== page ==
'Neither Wolf Nor Dog' offers insight into contemporary Indigenous life
If you’re looking for something a little different than your usual Netflix binges, “Neither Wolf Nor Dog” could be for you.
The film follows a white author who is sucked into a road trip through the heart of Native American Country by a Lakota elder and his best friend. It offers viewers a deeper understanding of contemporary Native American life through the imparted wisdom of the elder.
The film has been out for about four years now and for a micro-budget, non-Hollywood film, it’s still going strong today.
Director Steven Lewis Simpson says it’s because of the way it resonates with people, driven by the central character Dave Bald Eagle, who plays the role of the Lakota Elder, known only as Dan.
“The audience is just falling madly in love with Dave Bald Eagle, an essential performance in this film,” says Simpson. “He takes the audience into a very deep place.”
Consider Dan’s advice to Kent Nerburn on writing:
“The world is not an accident. We don't always get to choose our parts. I called you and you came. If you're too small or too weak, it is too late. The Creator has given you a task. You don't get to turn back just because you want to.”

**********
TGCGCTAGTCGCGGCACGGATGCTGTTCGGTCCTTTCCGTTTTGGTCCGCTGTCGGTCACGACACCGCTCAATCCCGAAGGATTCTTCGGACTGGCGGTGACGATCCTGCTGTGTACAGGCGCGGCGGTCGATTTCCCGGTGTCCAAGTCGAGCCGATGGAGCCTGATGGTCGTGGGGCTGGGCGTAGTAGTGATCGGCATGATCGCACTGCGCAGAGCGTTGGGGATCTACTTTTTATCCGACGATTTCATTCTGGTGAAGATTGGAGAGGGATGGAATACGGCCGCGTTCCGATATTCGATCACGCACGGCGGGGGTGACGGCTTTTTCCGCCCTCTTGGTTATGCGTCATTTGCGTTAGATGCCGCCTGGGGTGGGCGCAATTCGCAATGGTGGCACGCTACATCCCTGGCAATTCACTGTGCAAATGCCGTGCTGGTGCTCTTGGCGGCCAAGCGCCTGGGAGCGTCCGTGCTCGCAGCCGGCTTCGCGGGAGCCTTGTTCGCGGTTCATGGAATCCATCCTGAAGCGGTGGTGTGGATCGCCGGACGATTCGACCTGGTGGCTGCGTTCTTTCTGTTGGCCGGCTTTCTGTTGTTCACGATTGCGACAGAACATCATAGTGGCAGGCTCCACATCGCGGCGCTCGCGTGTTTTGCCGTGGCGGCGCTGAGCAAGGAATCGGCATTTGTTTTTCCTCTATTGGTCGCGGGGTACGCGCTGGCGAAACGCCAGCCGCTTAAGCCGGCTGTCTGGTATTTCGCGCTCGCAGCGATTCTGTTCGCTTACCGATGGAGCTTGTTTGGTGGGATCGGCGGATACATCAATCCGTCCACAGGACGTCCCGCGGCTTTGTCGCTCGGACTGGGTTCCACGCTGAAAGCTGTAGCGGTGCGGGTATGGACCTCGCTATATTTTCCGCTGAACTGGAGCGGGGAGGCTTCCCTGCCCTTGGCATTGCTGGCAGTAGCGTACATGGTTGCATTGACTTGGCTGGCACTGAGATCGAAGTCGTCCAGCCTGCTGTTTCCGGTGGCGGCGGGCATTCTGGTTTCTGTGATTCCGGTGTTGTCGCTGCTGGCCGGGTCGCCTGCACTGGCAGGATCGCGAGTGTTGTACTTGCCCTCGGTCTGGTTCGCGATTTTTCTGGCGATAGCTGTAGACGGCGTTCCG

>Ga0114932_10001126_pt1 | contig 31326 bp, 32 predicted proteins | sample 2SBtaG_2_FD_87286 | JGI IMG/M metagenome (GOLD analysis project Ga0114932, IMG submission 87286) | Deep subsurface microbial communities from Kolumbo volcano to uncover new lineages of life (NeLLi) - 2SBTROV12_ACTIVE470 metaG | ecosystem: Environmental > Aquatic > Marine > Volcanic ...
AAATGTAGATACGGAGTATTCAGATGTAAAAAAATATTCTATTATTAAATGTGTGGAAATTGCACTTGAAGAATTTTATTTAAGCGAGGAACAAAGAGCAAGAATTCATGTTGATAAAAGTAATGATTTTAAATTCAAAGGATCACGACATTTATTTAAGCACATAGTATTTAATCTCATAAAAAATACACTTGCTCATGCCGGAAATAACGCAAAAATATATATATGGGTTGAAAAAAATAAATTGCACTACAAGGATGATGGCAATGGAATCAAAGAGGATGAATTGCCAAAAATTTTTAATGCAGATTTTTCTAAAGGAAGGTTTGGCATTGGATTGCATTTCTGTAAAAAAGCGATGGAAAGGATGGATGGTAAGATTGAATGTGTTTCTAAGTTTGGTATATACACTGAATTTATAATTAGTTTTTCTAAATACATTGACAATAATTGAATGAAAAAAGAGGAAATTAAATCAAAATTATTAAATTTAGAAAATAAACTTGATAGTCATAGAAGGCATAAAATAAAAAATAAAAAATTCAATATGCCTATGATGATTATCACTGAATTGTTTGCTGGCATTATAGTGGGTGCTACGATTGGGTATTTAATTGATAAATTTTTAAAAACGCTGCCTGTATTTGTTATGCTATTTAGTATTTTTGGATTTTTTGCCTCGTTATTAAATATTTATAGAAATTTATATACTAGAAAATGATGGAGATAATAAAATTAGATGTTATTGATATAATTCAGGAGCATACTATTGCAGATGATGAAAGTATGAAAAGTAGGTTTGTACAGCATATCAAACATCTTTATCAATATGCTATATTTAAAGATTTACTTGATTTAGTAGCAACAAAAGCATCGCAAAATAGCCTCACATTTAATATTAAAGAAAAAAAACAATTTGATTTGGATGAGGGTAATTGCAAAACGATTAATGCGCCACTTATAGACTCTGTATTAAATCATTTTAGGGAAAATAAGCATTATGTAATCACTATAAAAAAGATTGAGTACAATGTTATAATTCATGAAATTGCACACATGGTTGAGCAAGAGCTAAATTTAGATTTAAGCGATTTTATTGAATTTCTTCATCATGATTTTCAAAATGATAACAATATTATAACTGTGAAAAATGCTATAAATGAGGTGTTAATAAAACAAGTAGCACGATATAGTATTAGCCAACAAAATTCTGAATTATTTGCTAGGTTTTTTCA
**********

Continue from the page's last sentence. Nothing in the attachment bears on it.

Simpson says central to Neither Wolf Nor Dog’s relevance is the need to deeply listen.
“The story is inspired by a real experience of the author Kent Nerburn and his novel after a native elder approached him about distilling a lot of his own thoughts down into a book,” says Simpson. “But then Nerburn thought, ‘to make it really come alive for the audience, it’s best to teach through story.’ So he created this narrative structure to draw the audience in and spend time with this elder in a more active way.”
The film addresses having an outsider, a white man, tell the stories of indigenous peoples.
Simpson says that as the director telling this story he focused more on explaining the rift author Kent Nerburn has with the elder.
“The perspective I brought to this film, which is most distinct is actually more to do with the awkwardness of this white officer than the native characters,” Simpson says. “I'm Scottish and I have a completely different experience in Indian country than most white Americans. I took the real author to meet this elder on a reservation and within 60 seconds, I'm laughing and joking with this elder, we're having a blast, and the author's sitting there trying to not put a foot wrong. He always thinks of the ghost of history on the wall.”
It’s a film that can challenge what we think and know about indigenous life and history.